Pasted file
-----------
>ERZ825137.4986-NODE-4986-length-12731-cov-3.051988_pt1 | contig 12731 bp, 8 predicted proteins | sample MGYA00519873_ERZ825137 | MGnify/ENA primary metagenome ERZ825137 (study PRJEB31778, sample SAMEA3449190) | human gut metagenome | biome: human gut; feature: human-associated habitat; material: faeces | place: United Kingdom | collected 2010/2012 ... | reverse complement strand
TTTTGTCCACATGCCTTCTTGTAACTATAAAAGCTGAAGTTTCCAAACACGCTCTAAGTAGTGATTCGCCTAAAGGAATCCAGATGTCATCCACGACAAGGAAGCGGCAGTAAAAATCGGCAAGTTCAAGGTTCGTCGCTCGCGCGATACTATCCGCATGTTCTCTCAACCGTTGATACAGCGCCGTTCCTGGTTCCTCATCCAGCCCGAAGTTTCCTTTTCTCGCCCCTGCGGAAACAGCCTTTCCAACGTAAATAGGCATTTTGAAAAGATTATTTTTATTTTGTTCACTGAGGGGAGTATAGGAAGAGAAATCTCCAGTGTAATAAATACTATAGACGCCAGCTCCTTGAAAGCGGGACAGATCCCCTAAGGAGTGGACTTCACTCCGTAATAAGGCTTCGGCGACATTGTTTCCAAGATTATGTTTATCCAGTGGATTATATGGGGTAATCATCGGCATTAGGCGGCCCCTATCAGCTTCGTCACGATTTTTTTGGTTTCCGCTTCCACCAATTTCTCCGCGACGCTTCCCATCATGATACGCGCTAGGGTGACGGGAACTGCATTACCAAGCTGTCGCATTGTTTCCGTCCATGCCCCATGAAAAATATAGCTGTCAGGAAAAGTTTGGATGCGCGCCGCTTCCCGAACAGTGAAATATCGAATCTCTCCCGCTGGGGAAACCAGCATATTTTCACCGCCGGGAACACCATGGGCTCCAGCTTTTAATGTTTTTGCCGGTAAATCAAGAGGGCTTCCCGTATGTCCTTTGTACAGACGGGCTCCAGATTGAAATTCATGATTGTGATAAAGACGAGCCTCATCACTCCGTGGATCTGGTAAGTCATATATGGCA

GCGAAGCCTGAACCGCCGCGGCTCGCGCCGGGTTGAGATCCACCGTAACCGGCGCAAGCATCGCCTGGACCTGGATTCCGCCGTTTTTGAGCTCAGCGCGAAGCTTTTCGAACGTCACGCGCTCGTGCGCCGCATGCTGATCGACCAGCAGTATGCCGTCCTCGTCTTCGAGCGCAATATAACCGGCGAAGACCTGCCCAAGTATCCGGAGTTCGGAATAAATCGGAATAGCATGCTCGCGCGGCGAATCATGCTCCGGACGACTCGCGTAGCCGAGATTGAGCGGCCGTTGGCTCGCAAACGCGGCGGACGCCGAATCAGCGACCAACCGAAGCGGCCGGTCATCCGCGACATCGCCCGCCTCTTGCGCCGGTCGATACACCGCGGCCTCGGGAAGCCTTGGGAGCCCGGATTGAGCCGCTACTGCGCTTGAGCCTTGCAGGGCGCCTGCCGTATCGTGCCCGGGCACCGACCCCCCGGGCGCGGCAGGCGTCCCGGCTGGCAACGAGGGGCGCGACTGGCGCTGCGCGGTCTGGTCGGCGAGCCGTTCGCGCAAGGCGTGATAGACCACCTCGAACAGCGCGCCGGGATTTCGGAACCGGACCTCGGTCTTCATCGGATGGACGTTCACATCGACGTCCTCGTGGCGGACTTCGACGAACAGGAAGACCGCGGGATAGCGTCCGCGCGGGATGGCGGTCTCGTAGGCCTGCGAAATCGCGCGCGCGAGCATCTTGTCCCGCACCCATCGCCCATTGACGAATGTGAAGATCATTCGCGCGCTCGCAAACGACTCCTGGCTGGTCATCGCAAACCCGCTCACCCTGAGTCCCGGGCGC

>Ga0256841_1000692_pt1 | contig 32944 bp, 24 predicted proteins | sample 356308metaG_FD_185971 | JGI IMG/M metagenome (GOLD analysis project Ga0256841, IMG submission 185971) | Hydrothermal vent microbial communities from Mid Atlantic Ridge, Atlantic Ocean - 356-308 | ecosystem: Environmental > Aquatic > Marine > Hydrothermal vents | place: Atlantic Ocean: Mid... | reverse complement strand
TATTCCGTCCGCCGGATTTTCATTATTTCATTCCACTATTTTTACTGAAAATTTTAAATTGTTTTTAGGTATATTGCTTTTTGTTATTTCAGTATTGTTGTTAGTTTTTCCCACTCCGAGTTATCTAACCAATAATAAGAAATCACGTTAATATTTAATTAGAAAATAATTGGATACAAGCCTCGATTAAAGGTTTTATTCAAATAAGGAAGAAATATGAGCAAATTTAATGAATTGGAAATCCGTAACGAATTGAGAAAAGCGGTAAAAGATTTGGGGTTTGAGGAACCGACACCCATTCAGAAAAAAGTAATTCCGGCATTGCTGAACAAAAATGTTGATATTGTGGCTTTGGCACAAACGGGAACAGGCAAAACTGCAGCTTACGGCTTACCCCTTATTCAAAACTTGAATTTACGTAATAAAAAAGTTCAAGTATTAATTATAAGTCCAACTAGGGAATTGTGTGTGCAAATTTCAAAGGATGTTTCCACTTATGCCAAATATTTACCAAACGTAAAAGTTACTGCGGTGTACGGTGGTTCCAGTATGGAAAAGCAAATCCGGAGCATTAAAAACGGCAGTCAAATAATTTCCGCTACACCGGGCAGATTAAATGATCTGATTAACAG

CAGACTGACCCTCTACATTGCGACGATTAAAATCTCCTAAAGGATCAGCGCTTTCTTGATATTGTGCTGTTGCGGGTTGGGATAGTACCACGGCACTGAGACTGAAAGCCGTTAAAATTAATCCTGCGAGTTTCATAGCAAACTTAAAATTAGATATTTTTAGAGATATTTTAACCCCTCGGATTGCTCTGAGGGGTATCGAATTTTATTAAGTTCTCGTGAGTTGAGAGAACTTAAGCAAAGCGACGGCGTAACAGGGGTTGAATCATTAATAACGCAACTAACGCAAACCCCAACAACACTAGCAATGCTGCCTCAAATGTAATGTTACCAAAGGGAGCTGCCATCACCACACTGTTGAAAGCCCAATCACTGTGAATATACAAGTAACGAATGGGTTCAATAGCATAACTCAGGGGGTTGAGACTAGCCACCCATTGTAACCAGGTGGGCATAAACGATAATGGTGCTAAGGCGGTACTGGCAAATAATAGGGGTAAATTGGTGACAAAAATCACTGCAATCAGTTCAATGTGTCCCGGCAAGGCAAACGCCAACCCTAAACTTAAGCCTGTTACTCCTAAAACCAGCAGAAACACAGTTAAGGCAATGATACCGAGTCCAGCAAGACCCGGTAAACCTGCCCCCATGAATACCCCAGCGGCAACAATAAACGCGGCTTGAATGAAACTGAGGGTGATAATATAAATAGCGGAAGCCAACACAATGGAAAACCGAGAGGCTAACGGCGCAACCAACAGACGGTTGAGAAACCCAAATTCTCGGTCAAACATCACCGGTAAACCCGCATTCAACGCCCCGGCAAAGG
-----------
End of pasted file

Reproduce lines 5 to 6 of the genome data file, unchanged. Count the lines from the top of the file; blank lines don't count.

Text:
TATTCCGTCCGCCGGATTTTCATTATTTCATTCCACTATTTTTACTGAAAATTTTAAATTGTTTTTAGGTATATTGCTTTTTGTTATTTCAGTATTGTTGTTAGTTTTTCCCACTCCGAGTTATCTAACCAATAATAAGAAATCACGTTAATATTTAATTAGAAAATAATTGGATACAAGCCTCGATTAAAGGTTTTATTCAAATAAGGAAGAAATATGAGCAAATTTAATGAATTGGAAATCCGTAACGAATTGAGAAAAGCGGTAAAAGATTTGGGGTTTGAGGAACCGACACCCATTCAGAAAAAAGTAATTCCGGCATTGCTGAACAAAAATGTTGATATTGTGGCTTTGGCACAAACGGGAACAGGCAAAACTGCAGCTTACGGCTTACCCCTTATTCAAAACTTGAATTTACGTAATAAAAAAGTTCAAGTATTAATTATAAGTCCAACTAGGGAATTGTGTGTGCAAATTTCAAAGGATGTTTCCACTTATGCCAAATATTTACCAAACGTAAAAGTTACTGCGGTGTACGGTGGTTCCAGTATGGAAAAGCAAATCCGGAGCATTAAAAACGGCAGTCAAATAATTTCCGCTACACCGGGCAGATTAAATGATCTGATTAACAG

CAGACTGACCCTCTACATTGCGACGATTAAAATCTCCTAAAGGATCAGCGCTTTCTTGATATTGTGCTGTTGCGGGTTGGGATAGTACCACGGCACTGAGACTGAAAGCCGTTAAAATTAATCCTGCGAGTTTCATAGCAAACTTAAAATTAGATATTTTTAGAGATATTTTAACCCCTCGGATTGCTCTGAGGGGTATCGAATTTTATTAAGTTCTCGTGAGTTGAGAGAACTTAAGCAAAGCGACGGCGTAACAGGGGTTGAATCATTAATAACGCAACTAACGCAAACCCCAACAACACTAGCAATGCTGCCTCAAATGTAATGTTACCAAAGGGAGCTGCCATCACCACACTGTTGAAAGCCCAATCACTGTGAATATACAAGTAACGAATGGGTTCAATAGCATAACTCAGGGGGTTGAGACTAGCCACCCATTGTAACCAGGTGGGCATAAACGATAATGGTGCTAAGGCGGTACTGGCAAATAATAGGGGTAAATTGGTGACAAAAATCACTGCAATCAGTTCAATGTGTCCCGGCAAGGCAAACGCCAACCCTAAACTTAAGCCTGTTACTCCTAAAACCAGCAGAAACACAGTTAAGGCAATGATACCGAGTCCAGCAAGACCCGGTAAACCTGCCCCCATGAATACCCCAGCGGCAACAATAAACGCGGCTTGAATGAAACTGAGGGTGATAATATAAATAGCGGAAGCCAACACAATGGAAAACCGAGAGGCTAACGGCGCAACCAACAGACGGTTGAGAAACCCAAATTCTCGGTCAAACATCACCGGTAAACCCGCATTCAACGCCCCGGCAAAGG